I am a generalist. I have no shame in saying it. My fellow consultants in Digital Rehab tend to be more specialists. But, having owned and run a number of successful digital agencies, I have seen the pendulum swing back and forth between the need for marketers to be specialists or generalists.
An alarming number of clients have recently asked me whether there is more value to them in resourcing a digital marketing team with generalist skills or specific/specialist skills. While my answer is nearly always bespoke to the needs, culture and conditions of each client, there is increasingly a need for generalists to provide a holistic view and plan to inform projects, campaigns and marketing services with the macro perspective in mind.
Generalists tend to have a broad range of skills and experience across a range of disciplines, industry sectors, commercialisation models etc within their chosen field, while specialists invest time and effort in becoming the go-to person or ‘subject matter expert’ in a certain niche. For example, a marketing generalist may have experience across multiple sectors along with transferrable skills; a specialist would know everything there is to know about affiliate or email marketing – that is a particular and very specific facet within the broader digital landscape.
Now, please understand I am not writing off the value of specialists but with tech moving as quickly as it is with a multitude of new platforms being continually released, the danger is if specialists are in senior leadership positions – they won’t likely have the skills necessary to pan out and properly appraise the context and broader environment in business.
Abroad in Silicon Valley, employers wage wars for much coveted technical specialists so there is huge demand for specialists too.
My opinion however is that one key aspect sorely missing in marketing departments is the skill to plan, strategise and procure specialist services to deliver meaningful results. What I have witnessed is either too many subject matter experts all bumping heads against eachother – particularly when mandated to work on an ‘integrated’ campaign which sees that each of them have to harmonise their views and output. Or the opposite, there are too many inexperienced marketers who lack any well honed generalist or specialists skills and accordingly to compensate, they outsource far more than they need to and pay more than they should.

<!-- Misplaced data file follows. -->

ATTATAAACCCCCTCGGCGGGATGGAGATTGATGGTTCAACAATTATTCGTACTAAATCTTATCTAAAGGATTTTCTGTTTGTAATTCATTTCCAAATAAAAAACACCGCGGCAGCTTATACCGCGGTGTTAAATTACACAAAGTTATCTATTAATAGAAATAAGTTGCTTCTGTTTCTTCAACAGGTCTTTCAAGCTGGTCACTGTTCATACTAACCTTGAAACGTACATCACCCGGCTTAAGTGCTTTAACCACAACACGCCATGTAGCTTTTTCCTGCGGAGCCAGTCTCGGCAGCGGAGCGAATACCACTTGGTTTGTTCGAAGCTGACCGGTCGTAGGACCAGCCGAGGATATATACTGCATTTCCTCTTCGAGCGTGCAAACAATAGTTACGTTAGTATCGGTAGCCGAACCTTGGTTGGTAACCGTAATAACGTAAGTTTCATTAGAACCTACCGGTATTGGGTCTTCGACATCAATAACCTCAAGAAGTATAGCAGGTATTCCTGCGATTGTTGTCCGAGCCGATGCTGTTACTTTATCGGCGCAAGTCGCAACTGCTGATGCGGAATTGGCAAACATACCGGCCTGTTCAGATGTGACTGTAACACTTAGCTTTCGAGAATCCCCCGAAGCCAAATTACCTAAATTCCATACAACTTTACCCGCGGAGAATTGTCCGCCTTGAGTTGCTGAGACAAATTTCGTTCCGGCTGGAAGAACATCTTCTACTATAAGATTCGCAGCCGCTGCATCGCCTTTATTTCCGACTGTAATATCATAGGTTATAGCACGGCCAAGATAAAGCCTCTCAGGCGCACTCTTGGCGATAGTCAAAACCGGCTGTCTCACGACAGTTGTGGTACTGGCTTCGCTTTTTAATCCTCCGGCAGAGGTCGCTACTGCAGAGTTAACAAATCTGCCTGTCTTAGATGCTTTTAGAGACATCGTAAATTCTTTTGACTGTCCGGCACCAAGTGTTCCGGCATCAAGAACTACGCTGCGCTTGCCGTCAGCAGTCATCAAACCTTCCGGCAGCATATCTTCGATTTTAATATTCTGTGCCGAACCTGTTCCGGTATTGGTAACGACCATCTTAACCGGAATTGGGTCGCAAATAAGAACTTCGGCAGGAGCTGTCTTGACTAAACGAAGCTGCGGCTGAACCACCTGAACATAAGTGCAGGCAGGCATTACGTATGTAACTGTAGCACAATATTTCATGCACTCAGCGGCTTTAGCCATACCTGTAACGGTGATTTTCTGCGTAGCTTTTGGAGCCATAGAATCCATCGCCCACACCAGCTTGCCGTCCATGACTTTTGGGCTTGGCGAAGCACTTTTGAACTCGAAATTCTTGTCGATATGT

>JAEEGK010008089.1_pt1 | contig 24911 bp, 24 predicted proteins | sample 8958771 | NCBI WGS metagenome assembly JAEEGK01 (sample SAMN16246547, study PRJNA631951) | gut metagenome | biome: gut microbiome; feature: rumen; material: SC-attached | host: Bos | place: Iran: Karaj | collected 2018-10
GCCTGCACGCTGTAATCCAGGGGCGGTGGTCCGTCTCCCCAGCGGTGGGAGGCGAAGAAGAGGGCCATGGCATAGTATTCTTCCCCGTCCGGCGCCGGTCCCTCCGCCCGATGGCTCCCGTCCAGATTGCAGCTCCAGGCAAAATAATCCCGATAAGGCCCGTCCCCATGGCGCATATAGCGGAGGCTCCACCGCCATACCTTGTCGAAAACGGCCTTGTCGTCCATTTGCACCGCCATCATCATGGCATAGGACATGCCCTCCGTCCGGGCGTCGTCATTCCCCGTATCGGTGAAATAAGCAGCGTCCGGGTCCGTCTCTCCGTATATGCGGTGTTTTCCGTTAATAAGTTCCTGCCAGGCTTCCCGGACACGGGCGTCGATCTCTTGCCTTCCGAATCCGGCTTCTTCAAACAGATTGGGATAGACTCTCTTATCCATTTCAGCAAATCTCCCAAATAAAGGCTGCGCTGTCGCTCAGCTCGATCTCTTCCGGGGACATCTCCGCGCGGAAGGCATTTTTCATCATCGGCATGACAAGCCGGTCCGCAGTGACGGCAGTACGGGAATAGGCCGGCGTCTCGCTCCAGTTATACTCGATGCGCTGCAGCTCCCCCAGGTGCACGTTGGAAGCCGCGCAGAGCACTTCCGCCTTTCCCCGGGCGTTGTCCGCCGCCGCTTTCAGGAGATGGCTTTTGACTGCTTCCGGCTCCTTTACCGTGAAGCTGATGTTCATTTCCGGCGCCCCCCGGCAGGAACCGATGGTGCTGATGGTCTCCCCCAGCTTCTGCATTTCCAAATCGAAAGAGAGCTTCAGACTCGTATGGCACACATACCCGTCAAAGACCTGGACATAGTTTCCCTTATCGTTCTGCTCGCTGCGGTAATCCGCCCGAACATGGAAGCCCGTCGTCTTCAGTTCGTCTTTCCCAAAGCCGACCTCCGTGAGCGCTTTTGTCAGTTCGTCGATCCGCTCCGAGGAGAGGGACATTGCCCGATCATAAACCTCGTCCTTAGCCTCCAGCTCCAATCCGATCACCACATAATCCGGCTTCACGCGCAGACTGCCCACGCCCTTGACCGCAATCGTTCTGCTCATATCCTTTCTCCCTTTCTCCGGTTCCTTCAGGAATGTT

I read an interesting comment somewhere recently that said something like this: generalists will thrive in a culture where it’s becoming increasingly valuable to know a little bit about a lot. Meaning that business, if led by generalists will naturally be more adaptive in their engagement of specialists based on the need for them to deliver output in an ever-changing workplace environment.
This is a view reinforced by Carter Phipps, author of Evolutionaries having said:
“We’ve become so focused on specialisation, but just as there are truths that can only be found as a specialist, there are truths that can only be revealed by a generalist who can weave these ideas in the broader dynamic environments.”
Senior project managers will tell you nowadays, that demands on them and their roles require them to continually balance and deploy a range of skills – one day a business analyst, next a solution architect, strategist, designer, tester etc.
So, will be see a surge in Generalists?
I think we will, and I hope we will. Generalists help to frame up a body of work then go about methodologically planning and overseeing its delivery. Specialists are required to fill gaps and bring in capability where that capability/expertise is not known or had by a generalist and or his/her team.
About the Author
Alisdair Blackman has been both a specialist and now generalist digital marketer for over 18 years. Having run a number of agencies he now is committed to consulting clients to partner with them and to ensure projects, campaigns, strategies, plans and budgets are effectively devised and delivered.